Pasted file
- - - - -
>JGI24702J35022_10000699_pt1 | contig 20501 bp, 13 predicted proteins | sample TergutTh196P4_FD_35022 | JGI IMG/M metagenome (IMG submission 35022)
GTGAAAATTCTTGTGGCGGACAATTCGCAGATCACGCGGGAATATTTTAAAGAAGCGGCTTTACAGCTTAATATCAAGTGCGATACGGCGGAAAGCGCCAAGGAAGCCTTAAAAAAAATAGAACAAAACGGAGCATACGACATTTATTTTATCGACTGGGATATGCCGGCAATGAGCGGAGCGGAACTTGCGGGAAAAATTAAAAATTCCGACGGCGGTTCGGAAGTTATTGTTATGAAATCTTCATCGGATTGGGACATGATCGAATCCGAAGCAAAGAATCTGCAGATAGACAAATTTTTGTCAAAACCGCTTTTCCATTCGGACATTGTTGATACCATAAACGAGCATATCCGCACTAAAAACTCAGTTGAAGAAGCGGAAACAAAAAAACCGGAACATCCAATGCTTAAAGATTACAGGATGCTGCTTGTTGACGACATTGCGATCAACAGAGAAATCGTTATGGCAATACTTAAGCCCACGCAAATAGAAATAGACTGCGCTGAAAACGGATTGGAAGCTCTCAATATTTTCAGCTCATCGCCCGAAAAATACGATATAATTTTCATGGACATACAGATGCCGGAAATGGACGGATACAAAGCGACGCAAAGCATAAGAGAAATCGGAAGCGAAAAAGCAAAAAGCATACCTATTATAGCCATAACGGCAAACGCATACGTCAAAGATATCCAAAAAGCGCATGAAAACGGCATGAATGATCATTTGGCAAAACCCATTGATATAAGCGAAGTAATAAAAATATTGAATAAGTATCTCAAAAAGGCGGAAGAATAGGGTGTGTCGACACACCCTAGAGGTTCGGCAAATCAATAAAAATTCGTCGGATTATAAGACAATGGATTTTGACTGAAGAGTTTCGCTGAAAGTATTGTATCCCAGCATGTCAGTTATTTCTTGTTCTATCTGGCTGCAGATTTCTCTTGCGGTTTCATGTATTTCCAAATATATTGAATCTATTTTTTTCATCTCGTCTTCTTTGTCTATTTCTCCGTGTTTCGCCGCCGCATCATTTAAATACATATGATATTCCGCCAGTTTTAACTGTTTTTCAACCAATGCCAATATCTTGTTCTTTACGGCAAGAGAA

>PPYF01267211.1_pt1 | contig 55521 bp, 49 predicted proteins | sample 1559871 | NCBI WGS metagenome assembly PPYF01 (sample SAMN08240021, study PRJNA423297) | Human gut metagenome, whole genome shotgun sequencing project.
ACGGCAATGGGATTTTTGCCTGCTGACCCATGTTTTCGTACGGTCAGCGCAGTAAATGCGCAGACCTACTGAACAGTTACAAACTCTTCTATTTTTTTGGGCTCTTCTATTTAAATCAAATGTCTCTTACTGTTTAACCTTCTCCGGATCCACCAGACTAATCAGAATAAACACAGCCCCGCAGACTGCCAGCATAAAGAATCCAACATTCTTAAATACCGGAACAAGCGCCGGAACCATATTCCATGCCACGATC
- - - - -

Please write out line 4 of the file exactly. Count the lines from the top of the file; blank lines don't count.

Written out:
ACGGCAATGGGATTTTTGCCTGCTGACCCATGTTTTCGTACGGTCAGCGCAGTAAATGCGCAGACCTACTGAACAGTTACAAACTCTTCTATTTTTTTGGGCTCTTCTATTTAAATCAAATGTCTCTTACTGTTTAACCTTCTCCGGATCCACCAGACTAATCAGAATAAACACAGCCCCGCAGACTGCCAGCATAAAGAATCCAACATTCTTAAATACCGGAACAAGCGCCGGAACCATATTCCATGCCACGATC